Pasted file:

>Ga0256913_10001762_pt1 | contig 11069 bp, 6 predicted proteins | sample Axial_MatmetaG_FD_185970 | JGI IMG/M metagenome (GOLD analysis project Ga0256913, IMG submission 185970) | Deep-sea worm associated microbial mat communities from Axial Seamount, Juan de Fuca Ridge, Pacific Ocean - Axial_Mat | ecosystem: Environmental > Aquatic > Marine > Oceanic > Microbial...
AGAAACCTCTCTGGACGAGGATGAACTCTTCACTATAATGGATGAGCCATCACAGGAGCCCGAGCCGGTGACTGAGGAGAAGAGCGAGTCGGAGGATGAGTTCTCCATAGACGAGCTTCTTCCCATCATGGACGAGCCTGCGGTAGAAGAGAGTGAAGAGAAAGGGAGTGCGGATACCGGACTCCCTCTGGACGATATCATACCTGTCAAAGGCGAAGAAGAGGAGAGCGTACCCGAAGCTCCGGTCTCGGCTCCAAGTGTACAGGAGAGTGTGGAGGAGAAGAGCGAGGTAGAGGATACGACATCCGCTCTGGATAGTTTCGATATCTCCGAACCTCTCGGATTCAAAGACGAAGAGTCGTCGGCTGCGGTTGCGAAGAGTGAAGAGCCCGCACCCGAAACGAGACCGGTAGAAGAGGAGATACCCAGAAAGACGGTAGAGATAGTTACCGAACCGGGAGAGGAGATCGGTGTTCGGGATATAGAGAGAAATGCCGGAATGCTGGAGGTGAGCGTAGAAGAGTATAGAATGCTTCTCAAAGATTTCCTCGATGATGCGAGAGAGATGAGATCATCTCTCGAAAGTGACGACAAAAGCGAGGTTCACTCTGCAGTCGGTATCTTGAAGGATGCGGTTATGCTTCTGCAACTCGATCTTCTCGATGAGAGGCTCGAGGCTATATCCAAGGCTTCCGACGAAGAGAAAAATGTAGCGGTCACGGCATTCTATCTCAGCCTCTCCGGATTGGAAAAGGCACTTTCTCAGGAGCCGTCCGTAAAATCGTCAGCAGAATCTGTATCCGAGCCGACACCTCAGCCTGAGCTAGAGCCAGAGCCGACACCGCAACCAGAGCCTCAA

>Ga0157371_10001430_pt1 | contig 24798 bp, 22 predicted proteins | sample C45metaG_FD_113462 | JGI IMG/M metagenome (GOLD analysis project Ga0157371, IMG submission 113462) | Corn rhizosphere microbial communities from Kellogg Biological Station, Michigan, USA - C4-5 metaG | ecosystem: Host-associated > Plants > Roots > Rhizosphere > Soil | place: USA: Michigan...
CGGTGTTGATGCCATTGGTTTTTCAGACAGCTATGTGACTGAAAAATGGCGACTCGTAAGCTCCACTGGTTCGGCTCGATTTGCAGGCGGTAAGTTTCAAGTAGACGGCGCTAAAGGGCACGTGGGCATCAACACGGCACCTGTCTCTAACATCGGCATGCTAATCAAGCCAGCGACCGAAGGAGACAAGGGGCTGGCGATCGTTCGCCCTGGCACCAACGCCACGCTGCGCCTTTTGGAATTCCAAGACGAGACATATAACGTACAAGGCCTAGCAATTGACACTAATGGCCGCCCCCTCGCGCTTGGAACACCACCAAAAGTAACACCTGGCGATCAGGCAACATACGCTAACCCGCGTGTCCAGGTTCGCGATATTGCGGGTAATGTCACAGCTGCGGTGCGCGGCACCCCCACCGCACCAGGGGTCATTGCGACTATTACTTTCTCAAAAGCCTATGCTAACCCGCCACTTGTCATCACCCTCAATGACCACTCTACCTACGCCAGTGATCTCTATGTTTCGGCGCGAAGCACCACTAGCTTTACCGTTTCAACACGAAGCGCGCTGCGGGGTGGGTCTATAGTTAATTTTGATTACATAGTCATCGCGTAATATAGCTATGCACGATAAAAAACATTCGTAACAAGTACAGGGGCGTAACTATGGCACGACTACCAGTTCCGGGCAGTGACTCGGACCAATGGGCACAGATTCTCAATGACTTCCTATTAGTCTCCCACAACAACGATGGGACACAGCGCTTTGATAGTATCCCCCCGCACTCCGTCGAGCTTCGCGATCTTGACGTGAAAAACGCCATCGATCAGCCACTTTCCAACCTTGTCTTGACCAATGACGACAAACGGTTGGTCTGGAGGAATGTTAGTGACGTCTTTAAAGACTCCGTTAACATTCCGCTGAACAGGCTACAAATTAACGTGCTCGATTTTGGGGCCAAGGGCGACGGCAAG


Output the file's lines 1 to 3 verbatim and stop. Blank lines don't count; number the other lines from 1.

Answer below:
>Ga0256913_10001762_pt1 | contig 11069 bp, 6 predicted proteins | sample Axial_MatmetaG_FD_185970 | JGI IMG/M metagenome (GOLD analysis project Ga0256913, IMG submission 185970) | Deep-sea worm associated microbial mat communities from Axial Seamount, Juan de Fuca Ridge, Pacific Ocean - Axial_Mat | ecosystem: Environmental > Aquatic > Marine > Oceanic > Microbial...
AGAAACCTCTCTGGACGAGGATGAACTCTTCACTATAATGGATGAGCCATCACAGGAGCCCGAGCCGGTGACTGAGGAGAAGAGCGAGTCGGAGGATGAGTTCTCCATAGACGAGCTTCTTCCCATCATGGACGAGCCTGCGGTAGAAGAGAGTGAAGAGAAAGGGAGTGCGGATACCGGACTCCCTCTGGACGATATCATACCTGTCAAAGGCGAAGAAGAGGAGAGCGTACCCGAAGCTCCGGTCTCGGCTCCAAGTGTACAGGAGAGTGTGGAGGAGAAGAGCGAGGTAGAGGATACGACATCCGCTCTGGATAGTTTCGATATCTCCGAACCTCTCGGATTCAAAGACGAAGAGTCGTCGGCTGCGGTTGCGAAGAGTGAAGAGCCCGCACCCGAAACGAGACCGGTAGAAGAGGAGATACCCAGAAAGACGGTAGAGATAGTTACCGAACCGGGAGAGGAGATCGGTGTTCGGGATATAGAGAGAAATGCCGGAATGCTGGAGGTGAGCGTAGAAGAGTATAGAATGCTTCTCAAAGATTTCCTCGATGATGCGAGAGAGATGAGATCATCTCTCGAAAGTGACGACAAAAGCGAGGTTCACTCTGCAGTCGGTATCTTGAAGGATGCGGTTATGCTTCTGCAACTCGATCTTCTCGATGAGAGGCTCGAGGCTATATCCAAGGCTTCCGACGAAGAGAAAAATGTAGCGGTCACGGCATTCTATCTCAGCCTCTCCGGATTGGAAAAGGCACTTTCTCAGGAGCCGTCCGTAAAATCGTCAGCAGAATCTGTATCCGAGCCGACACCTCAGCCTGAGCTAGAGCCAGAGCCGACACCGCAACCAGAGCCTCAA

>Ga0157371_10001430_pt1 | contig 24798 bp, 22 predicted proteins | sample C45metaG_FD_113462 | JGI IMG/M metagenome (GOLD analysis project Ga0157371, IMG submission 113462) | Corn rhizosphere microbial communities from Kellogg Biological Station, Michigan, USA - C4-5 metaG | ecosystem: Host-associated > Plants > Roots > Rhizosphere > Soil | place: USA: Michigan...